RELAX, JOURNALISTS: Content Farms Don't Compete With News--But They Show Where News Fails

milking cow, farming, ap, 2010

Photo: AP

A look at the tags used on “content farms” like Demand Media, Yahoo‘s Associated Content and AOL‘s Seed shows that they don’t really compete with news, but they do show an important failing of online news media. Annie Lowrey and Angela Chou at Slate ran the numbers.The gist? The data show that content farms don’t really try to cover what online news already covers. For example, there are few articles about celebrities because online news outlets are now clever about real time and SEO and so people already get their news from them pretty easily.

So the NYT and other naysayers who believe “content farms” are the death of news can relax: news organisations actually already do a pretty good job of that, and content farms are unlikely to destroy them (us!).

But what do content farms talk about, then? They talk about what we search about–i.e., what we care about. The biggest tags are “money (which appears 6,204 times in the tags), movie, show, school, family, students, business, game, years, and film.” In other words, “we want to know about our kids, our schoolwork, our travel, and our careers. We want to know about jobs, and what industries are growing.”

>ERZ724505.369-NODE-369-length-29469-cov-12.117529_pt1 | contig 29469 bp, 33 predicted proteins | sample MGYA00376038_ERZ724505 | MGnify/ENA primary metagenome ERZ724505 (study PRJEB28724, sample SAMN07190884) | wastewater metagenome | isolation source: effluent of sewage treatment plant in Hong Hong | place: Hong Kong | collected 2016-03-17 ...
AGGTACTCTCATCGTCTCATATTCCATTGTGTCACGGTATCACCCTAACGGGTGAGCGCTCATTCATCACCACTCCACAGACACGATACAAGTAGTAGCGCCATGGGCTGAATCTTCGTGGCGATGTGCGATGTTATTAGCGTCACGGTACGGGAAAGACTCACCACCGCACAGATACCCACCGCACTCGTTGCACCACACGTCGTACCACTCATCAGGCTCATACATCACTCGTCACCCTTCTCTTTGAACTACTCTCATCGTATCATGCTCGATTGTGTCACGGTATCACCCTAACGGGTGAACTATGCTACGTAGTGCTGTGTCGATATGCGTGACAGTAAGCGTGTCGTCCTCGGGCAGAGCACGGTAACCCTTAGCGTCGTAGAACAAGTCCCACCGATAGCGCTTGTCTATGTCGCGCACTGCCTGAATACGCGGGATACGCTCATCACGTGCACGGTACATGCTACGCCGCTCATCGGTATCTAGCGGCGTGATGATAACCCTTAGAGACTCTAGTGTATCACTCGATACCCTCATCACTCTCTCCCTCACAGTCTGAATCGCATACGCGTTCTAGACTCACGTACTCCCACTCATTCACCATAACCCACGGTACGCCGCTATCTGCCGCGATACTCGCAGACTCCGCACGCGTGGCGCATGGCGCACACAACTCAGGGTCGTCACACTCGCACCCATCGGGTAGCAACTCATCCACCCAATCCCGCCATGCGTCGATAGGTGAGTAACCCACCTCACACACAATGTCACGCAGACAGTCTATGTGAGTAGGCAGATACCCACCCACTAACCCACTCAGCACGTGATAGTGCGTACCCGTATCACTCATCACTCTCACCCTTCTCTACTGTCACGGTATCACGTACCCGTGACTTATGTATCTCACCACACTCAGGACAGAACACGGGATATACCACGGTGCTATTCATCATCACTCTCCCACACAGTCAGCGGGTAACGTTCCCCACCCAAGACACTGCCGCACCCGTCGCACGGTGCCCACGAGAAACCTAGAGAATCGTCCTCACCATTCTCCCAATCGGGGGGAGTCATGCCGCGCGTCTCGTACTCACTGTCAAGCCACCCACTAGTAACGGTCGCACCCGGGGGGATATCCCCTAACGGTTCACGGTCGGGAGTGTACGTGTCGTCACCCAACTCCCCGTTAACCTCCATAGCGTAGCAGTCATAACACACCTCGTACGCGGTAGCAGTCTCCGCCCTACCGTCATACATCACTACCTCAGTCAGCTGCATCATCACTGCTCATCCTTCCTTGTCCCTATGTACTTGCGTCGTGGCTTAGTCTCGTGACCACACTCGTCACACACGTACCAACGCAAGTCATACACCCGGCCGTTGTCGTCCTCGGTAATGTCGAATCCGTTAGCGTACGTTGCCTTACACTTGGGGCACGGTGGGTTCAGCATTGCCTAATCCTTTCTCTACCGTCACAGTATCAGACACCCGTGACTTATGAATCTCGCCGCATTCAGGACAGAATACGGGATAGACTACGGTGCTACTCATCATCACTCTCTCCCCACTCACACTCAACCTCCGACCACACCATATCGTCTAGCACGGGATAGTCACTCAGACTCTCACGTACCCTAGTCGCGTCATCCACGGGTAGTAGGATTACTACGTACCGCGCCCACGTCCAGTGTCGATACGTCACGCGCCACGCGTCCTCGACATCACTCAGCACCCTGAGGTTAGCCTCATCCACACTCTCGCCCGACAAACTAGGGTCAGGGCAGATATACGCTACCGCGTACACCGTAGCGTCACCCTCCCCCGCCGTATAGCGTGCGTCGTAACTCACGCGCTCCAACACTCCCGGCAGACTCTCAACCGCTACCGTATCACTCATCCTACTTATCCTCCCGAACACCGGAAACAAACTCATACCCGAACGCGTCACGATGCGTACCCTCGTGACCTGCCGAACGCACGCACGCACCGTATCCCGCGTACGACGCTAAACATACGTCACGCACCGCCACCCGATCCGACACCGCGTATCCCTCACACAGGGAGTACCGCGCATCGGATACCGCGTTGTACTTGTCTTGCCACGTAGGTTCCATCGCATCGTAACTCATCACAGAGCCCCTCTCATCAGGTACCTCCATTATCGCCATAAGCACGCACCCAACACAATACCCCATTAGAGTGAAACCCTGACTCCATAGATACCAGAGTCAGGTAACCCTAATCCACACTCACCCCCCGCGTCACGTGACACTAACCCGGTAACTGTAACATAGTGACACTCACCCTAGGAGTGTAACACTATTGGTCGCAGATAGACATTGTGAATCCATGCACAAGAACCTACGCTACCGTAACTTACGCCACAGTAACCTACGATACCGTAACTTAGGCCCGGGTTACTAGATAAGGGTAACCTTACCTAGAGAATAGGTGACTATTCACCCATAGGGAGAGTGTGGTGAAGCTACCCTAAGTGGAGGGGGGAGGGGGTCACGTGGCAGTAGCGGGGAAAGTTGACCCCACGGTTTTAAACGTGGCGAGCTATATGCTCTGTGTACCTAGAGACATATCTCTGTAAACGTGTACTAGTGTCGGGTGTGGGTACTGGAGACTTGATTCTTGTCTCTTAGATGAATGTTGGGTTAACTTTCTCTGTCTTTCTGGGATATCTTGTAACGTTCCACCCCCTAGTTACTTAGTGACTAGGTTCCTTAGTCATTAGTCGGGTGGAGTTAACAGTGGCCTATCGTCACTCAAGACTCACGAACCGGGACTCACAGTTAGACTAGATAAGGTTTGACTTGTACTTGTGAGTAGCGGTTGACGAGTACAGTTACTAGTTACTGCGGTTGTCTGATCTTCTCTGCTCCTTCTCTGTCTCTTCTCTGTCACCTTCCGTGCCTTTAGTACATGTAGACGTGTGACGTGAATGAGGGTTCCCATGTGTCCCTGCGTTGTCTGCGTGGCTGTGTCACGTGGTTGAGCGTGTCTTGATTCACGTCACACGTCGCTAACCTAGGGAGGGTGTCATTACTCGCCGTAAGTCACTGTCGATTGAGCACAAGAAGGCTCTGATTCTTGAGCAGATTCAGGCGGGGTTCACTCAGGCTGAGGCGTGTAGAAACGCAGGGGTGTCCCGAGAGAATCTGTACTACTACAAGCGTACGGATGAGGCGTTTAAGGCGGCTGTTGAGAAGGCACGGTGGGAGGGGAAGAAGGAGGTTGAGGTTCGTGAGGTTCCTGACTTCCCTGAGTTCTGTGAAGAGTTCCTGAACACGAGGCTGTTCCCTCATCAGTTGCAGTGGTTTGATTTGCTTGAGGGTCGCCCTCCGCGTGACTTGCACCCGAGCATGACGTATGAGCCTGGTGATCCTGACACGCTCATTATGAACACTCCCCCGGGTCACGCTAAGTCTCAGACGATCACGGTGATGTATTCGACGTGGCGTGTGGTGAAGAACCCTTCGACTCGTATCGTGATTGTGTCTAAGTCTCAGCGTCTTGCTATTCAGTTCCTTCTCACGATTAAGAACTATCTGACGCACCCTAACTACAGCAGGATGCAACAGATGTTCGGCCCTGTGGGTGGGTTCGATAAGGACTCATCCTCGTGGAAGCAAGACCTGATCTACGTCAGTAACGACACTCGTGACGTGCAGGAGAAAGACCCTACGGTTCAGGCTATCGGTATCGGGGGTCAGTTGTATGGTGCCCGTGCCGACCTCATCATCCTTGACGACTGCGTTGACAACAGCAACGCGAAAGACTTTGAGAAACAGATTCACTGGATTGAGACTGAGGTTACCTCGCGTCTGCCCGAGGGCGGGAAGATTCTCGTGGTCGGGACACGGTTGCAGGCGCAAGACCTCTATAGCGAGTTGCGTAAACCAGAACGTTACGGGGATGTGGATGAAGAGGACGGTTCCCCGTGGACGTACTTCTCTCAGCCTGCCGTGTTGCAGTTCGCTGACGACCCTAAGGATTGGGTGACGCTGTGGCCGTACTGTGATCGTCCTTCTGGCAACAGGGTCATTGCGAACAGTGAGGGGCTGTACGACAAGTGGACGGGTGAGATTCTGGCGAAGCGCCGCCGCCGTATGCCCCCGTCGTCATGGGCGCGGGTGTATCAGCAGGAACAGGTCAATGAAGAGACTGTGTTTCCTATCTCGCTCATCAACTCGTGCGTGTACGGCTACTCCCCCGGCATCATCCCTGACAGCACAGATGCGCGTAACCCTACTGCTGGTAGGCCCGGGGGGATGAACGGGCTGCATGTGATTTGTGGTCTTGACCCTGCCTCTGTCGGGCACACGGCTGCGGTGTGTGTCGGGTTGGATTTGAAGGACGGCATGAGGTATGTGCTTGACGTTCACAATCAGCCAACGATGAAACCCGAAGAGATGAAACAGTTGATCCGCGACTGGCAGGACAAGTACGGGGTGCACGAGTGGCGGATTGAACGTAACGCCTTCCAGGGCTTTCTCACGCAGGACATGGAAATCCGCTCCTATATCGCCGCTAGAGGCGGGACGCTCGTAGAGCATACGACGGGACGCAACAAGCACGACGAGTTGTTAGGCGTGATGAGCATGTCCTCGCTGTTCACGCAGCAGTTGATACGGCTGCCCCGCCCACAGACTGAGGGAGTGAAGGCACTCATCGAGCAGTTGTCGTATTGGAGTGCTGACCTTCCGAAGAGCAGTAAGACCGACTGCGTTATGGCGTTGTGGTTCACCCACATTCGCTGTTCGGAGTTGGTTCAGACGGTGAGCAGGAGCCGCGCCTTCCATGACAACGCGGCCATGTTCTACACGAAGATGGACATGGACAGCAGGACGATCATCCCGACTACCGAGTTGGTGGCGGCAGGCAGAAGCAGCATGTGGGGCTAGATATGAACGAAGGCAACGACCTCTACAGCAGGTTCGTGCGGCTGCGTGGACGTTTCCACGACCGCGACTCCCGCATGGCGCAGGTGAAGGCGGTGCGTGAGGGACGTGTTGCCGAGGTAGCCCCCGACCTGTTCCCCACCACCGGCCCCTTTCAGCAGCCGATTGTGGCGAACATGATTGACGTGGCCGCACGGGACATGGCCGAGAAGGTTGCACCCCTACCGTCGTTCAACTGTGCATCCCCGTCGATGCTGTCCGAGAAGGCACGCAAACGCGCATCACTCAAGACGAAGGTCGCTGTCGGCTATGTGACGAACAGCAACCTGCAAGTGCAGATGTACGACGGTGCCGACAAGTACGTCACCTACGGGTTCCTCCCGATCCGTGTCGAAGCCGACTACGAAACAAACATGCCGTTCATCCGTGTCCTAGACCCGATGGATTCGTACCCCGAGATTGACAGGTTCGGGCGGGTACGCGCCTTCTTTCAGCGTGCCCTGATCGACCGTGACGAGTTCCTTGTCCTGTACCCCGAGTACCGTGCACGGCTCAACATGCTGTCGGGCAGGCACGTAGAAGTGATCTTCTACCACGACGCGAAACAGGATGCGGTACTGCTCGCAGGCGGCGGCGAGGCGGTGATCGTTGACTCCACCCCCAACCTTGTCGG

As ThinkProgress’ Matt Yglesias points out, this actually exposes a failing of news orgs: good advice on personal finance, entertainment, school and life is stuff that people care about, and is also pretty important. The fact that content farms can dominate these important areas tends to show that online news media do a pretty poor job covering these topics that matter a great deal to people’s daily lives.

Related: How Mashable Won →

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